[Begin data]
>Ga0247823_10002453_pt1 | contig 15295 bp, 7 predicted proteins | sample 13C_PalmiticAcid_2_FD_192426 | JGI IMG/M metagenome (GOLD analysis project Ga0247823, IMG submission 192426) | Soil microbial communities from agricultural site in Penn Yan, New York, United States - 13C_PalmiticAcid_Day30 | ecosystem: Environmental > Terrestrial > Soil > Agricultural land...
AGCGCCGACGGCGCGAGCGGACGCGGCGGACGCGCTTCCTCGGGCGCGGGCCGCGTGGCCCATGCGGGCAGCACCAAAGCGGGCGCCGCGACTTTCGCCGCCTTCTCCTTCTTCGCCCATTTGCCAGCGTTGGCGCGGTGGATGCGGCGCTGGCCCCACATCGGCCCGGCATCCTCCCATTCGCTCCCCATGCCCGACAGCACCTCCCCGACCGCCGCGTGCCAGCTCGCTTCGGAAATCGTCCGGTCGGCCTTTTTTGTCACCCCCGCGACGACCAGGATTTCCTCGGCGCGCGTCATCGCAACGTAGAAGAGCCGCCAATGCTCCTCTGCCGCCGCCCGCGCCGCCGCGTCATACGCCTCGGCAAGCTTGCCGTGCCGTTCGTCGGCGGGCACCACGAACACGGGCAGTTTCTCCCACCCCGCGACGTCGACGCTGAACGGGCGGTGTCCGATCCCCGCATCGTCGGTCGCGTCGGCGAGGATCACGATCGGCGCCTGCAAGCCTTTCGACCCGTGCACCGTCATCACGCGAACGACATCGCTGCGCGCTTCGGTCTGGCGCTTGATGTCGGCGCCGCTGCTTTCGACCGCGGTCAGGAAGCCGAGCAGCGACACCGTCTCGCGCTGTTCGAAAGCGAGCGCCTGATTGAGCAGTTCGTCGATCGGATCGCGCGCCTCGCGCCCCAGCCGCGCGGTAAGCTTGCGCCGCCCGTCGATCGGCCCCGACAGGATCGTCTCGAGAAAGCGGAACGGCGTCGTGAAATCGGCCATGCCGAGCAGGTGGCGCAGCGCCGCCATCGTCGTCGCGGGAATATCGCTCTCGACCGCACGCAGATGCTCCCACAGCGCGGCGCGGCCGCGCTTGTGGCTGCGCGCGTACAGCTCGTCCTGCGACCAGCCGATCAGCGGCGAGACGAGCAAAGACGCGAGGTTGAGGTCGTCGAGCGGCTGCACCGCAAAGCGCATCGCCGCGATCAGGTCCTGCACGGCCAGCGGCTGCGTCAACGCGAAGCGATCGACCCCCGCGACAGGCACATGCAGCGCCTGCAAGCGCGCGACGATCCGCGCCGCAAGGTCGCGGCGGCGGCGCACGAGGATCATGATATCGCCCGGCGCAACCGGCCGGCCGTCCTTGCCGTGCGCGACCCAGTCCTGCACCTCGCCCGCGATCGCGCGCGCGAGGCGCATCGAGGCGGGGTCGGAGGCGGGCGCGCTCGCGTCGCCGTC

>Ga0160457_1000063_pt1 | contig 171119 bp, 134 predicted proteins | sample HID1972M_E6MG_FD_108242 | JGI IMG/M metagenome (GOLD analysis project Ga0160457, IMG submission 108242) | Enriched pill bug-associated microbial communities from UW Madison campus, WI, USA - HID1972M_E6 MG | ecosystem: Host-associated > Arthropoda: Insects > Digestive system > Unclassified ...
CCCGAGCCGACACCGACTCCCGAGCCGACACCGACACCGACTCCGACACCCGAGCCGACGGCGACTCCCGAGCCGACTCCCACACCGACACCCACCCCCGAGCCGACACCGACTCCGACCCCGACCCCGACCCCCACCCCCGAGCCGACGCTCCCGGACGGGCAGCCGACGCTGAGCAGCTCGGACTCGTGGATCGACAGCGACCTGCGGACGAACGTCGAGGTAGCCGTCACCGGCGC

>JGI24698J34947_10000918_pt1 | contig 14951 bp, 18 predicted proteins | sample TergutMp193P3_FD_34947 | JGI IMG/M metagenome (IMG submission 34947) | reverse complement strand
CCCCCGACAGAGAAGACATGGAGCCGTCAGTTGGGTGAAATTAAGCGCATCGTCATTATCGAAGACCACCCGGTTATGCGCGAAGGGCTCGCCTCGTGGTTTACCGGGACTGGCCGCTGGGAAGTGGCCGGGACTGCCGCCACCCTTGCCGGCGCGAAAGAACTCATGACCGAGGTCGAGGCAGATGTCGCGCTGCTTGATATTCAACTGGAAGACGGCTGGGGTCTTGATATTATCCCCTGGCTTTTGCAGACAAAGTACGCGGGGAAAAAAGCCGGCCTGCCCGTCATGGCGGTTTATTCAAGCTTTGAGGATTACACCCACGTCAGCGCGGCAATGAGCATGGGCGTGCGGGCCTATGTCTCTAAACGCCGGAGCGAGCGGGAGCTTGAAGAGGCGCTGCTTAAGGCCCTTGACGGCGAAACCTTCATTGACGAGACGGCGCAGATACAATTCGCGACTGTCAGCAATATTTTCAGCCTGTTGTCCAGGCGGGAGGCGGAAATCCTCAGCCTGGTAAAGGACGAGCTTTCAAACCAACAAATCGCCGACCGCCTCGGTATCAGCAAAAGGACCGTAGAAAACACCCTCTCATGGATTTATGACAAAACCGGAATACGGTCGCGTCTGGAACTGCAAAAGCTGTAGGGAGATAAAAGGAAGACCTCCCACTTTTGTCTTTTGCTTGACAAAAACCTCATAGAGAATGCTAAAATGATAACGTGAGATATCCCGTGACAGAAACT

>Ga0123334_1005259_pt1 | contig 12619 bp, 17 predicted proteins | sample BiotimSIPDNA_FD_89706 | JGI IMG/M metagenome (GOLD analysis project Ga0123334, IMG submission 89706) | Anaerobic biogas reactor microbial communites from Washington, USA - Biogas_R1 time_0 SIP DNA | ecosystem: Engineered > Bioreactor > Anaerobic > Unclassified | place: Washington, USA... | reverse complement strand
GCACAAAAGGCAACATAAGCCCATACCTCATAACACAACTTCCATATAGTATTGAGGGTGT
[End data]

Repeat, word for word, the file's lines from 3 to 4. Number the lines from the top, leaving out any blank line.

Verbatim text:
>Ga0160457_1000063_pt1 | contig 171119 bp, 134 predicted proteins | sample HID1972M_E6MG_FD_108242 | JGI IMG/M metagenome (GOLD analysis project Ga0160457, IMG submission 108242) | Enriched pill bug-associated microbial communities from UW Madison campus, WI, USA - HID1972M_E6 MG | ecosystem: Host-associated > Arthropoda: Insects > Digestive system > Unclassified ...
CCCGAGCCGACACCGACTCCCGAGCCGACACCGACACCGACTCCGACACCCGAGCCGACGGCGACTCCCGAGCCGACTCCCACACCGACACCCACCCCCGAGCCGACACCGACTCCGACCCCGACCCCGACCCCCACCCCCGAGCCGACGCTCCCGGACGGGCAGCCGACGCTGAGCAGCTCGGACTCGTGGATCGACAGCGACCTGCGGACGAACGTCGAGGTAGCCGTCACCGGCGC